The Government may more readily “rely” on Pocock’s vote but that’s only because a lot of their likely lilegislation will fit his and the Greens world-view anyway.

Chewy14, thank you for your opinion. I’ve expressed mine.

Chewy, you say yourself that the government will seek the votes where it can. From their point of view, why would Pocock not be a vote of interest, especially if his desires in negotiation might be less loony than some others may devise? There is a swathe of legislation which is not at the beating heart of Green/Left (capitalisation deliberate) politics but on which there are considerations where a cross-bench member might attempt a rational view, and the government attempt to engage it. Pocock is left of centre. I expect that his record will ultimately be one more in tune with that of the government, but for many cases there is no reason to predict his will be auto-pilot vote.
Perhaps not “more likely to do deals” but “less likely to make absurd demands in a deal” so a better option for discussions.

I very much think that Pocock will be a vote of interest. Obviously with his support they can more easily get legislation passed and the agenda is broad.

But I dont think that means he’s “more than likely” going to be the other vote.

Particularly due to his stated stance on government integrity and claims around only enacting legislation that benefits All Australians. A stance which would seemingly mean he’s actually less likely to compromise than others who have willingly shown their vote is up for purchase.

Unless of course those statements were just a part of the theatre of an election campaign and reality will be different.

I also don’t know if calls for stadiums and convention centres are less or more absurd than the other senators.

Jacquie Lambie got hospital funding and forgiven housing debt for example. Selfishly as an ACT resident, hopefully Pocock’s “integrity” doesn’t stand in the way of him doing the same.

Chewy, it seems we agree he is a likely other vote with difference around how likely he will be to be approached on otherwise neutral issues (not in his web page list).
For the rest, what he might properly do in case of such approach, please read my reply to Guy Be today, way above. Some definition is needed, unhindered by prior political position.


On Pocock’s website, he clearly states he is against pork barrelling and the way that both sides of politics have misued funds, with projects not delivered on a “needs” basis.

Infrastructure funding has specific guidelines and assessment methodologies. There are both federal and local departments set up to manage the process. And whilst there is some wiggle room around the metrics used and how benefits can be assessed, it is a fairly standardised process.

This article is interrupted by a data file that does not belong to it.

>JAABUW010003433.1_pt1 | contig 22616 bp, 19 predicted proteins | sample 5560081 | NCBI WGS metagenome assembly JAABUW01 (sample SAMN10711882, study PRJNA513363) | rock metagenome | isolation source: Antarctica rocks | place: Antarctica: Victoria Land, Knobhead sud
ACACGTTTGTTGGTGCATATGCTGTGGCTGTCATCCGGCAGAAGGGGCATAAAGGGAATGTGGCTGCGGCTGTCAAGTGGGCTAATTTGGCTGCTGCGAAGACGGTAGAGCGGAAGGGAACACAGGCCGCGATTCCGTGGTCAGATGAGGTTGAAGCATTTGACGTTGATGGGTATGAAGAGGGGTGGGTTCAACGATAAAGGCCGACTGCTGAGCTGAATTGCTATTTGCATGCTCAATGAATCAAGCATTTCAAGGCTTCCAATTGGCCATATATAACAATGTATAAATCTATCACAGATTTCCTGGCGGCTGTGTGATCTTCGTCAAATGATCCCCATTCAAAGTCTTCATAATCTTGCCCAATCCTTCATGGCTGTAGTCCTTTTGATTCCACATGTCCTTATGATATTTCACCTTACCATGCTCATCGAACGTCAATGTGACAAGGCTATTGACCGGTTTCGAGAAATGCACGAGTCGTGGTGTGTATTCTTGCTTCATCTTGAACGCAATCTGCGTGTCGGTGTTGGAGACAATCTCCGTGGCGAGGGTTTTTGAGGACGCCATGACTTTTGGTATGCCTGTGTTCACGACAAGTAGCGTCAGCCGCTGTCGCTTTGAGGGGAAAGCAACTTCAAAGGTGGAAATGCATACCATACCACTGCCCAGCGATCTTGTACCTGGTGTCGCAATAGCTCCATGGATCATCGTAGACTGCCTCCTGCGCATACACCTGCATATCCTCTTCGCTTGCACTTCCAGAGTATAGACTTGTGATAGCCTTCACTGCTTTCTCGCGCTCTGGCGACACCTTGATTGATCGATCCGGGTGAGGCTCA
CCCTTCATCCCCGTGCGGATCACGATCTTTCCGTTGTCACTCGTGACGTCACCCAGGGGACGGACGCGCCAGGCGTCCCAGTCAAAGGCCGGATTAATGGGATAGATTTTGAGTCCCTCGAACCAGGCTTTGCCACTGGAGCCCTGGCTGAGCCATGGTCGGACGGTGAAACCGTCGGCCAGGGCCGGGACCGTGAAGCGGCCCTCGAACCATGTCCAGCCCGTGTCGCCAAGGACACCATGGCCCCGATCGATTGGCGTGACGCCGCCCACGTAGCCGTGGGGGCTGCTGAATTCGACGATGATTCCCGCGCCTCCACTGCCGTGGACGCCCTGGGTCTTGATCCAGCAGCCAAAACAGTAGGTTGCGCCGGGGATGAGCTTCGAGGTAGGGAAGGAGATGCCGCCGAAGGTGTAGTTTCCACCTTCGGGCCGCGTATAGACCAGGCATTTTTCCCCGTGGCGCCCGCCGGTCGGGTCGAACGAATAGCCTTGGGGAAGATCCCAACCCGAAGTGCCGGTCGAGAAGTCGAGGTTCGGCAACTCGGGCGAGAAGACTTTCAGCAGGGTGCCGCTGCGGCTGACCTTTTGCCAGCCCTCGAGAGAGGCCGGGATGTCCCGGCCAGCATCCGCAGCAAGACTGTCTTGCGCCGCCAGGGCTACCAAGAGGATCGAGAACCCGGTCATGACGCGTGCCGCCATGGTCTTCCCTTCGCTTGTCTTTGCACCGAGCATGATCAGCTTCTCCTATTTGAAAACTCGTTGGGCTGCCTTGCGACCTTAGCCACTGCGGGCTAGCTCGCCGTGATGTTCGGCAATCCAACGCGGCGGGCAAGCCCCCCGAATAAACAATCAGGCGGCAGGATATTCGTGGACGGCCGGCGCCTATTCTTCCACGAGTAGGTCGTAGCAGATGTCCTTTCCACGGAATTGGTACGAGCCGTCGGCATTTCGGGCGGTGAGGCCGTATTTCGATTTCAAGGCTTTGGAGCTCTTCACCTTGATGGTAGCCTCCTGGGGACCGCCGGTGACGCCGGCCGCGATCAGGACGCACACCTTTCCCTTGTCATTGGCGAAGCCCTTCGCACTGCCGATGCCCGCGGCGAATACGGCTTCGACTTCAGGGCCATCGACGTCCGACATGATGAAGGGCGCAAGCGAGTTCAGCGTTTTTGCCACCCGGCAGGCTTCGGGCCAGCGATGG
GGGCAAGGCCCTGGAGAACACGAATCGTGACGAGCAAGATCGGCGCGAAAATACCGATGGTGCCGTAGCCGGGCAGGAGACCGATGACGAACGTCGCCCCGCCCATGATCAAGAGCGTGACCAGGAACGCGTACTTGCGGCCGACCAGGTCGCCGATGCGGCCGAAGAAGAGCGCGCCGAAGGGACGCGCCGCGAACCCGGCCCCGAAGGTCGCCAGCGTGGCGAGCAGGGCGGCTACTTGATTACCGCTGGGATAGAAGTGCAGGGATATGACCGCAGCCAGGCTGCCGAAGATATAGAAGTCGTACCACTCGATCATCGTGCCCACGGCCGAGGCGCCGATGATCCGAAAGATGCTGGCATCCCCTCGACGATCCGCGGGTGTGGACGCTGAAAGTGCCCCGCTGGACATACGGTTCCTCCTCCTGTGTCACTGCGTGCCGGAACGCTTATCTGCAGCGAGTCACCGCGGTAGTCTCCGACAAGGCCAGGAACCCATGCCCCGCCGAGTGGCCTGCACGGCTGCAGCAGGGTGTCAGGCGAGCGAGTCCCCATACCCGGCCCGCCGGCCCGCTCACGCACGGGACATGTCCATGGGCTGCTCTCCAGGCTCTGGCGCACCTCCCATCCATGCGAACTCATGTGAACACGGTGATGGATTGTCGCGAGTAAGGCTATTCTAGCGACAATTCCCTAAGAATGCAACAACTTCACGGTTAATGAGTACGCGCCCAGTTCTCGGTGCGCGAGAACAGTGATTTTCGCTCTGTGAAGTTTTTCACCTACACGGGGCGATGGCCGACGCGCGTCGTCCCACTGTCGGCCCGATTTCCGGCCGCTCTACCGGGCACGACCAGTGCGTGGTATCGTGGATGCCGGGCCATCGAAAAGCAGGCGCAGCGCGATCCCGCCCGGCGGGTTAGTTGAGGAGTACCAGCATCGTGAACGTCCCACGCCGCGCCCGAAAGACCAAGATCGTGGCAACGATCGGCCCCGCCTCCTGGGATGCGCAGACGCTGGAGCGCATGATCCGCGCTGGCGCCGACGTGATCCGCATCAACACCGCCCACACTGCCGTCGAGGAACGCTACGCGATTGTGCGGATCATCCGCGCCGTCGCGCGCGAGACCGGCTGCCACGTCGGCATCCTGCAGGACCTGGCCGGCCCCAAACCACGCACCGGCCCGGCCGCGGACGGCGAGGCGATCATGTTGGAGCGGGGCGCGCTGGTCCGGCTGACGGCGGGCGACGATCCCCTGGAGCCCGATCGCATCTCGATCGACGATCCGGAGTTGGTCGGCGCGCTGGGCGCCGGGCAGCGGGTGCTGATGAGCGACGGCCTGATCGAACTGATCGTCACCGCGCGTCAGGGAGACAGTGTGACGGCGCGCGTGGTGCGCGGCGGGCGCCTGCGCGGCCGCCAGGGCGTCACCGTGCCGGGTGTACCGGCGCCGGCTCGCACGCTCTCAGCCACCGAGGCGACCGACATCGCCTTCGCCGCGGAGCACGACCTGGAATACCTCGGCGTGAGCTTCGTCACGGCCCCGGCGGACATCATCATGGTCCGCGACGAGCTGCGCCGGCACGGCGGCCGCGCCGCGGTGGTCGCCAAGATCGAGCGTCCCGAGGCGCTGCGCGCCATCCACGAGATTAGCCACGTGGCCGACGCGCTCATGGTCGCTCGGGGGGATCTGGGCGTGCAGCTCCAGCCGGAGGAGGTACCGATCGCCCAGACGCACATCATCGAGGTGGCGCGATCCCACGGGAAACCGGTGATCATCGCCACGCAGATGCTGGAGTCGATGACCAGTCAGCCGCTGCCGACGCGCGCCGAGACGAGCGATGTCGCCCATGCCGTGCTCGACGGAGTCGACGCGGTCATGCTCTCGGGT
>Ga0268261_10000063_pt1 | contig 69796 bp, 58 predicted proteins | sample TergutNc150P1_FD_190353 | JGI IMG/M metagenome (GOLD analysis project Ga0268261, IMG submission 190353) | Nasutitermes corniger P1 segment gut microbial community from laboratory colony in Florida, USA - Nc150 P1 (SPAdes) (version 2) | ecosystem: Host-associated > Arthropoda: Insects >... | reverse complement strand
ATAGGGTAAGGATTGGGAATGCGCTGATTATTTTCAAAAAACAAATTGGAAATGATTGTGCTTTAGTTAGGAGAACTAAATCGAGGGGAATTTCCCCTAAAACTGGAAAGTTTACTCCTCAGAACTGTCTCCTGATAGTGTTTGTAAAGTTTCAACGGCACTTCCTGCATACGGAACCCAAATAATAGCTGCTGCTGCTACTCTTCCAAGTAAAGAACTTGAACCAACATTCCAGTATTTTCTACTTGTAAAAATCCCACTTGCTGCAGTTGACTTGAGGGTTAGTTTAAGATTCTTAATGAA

So to your specific definition points:

Advocacy: I see this as a key role of a politician and Pocock should be very vocal in this space.

But for the types of projects mentioned, this is simply to highlight a need that could be met, to get a project “in the front door” for rigprous assessment. It’s not to promise outcomes or bypass that assessment.

Negotiation: Once again, a key role for a politician But only in regards to balancing competing needs and trading off/prioritising what is most important for constituents within a set quantum of funding. It’s not for changing the fundamentals of the assessments themselves, which would begin to fall into your areas of coercion or extortion.

So I’m fine for Pocock to advocate and negotiate within reason but his statements clearly identify that he thinks his priority projects should hold value outside of the standardised process, that somehow the ACT has not been receiving our “fair share” despite the metrics he uses being easily proven to hold no value in the argument.

Which is fundamentally identical to what the previous government did, to which Pocock has stated his opposition to.

So at best you could say he’s guilty of over egging the pudding in his election promises and policy position.

Chewy, a couple of things. You are flailing at things I neither said nor supported. Please re-read my reply to Guy Be where I was quite explicit about actions within guidelines. That, however, is less limiting than you seem to imagine. I noted (and you make no reference to) the fact that independent evaluation of, for example, infrastructure projects does not entitle all or any of them to funding. That remains a politico/economic evaluation and one which remains legitimately negotiable (within the approvable set, as I said). I said nothing about changing assessments (are you imagining ranking within the set, if done, is absolute?), nor most of the rest of your straw-strewn path to an apparently personal political conclusion.